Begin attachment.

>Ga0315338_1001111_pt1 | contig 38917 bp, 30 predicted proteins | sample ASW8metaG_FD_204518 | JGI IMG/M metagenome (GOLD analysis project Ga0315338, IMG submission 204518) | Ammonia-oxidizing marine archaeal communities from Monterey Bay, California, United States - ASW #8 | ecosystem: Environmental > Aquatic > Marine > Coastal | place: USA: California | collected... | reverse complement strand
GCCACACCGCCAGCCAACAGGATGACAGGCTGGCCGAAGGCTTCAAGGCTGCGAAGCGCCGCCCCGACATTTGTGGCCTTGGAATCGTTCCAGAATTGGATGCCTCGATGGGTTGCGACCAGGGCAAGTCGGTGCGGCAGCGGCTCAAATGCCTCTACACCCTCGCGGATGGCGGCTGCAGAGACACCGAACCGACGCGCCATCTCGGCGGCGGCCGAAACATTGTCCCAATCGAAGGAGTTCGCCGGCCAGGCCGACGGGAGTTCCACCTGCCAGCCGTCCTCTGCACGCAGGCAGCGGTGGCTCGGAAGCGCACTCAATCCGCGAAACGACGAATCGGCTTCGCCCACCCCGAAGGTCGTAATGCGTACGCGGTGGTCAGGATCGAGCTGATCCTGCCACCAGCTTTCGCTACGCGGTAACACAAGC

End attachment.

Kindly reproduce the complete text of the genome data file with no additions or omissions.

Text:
>Ga0315338_1001111_pt1 | contig 38917 bp, 30 predicted proteins | sample ASW8metaG_FD_204518 | JGI IMG/M metagenome (GOLD analysis project Ga0315338, IMG submission 204518) | Ammonia-oxidizing marine archaeal communities from Monterey Bay, California, United States - ASW #8 | ecosystem: Environmental > Aquatic > Marine > Coastal | place: USA: California | collected... | reverse complement strand
GCCACACCGCCAGCCAACAGGATGACAGGCTGGCCGAAGGCTTCAAGGCTGCGAAGCGCCGCCCCGACATTTGTGGCCTTGGAATCGTTCCAGAATTGGATGCCTCGATGGGTTGCGACCAGGGCAAGTCGGTGCGGCAGCGGCTCAAATGCCTCTACACCCTCGCGGATGGCGGCTGCAGAGACACCGAACCGACGCGCCATCTCGGCGGCGGCCGAAACATTGTCCCAATCGAAGGAGTTCGCCGGCCAGGCCGACGGGAGTTCCACCTGCCAGCCGTCCTCTGCACGCAGGCAGCGGTGGCTCGGAAGCGCACTCAATCCGCGAAACGACGAATCGGCTTCGCCCACCCCGAAGGTCGTAATGCGTACGCGGTGGTCAGGATCGAGCTGATCCTGCCACCAGCTTTCGCTACGCGGTAACACAAGC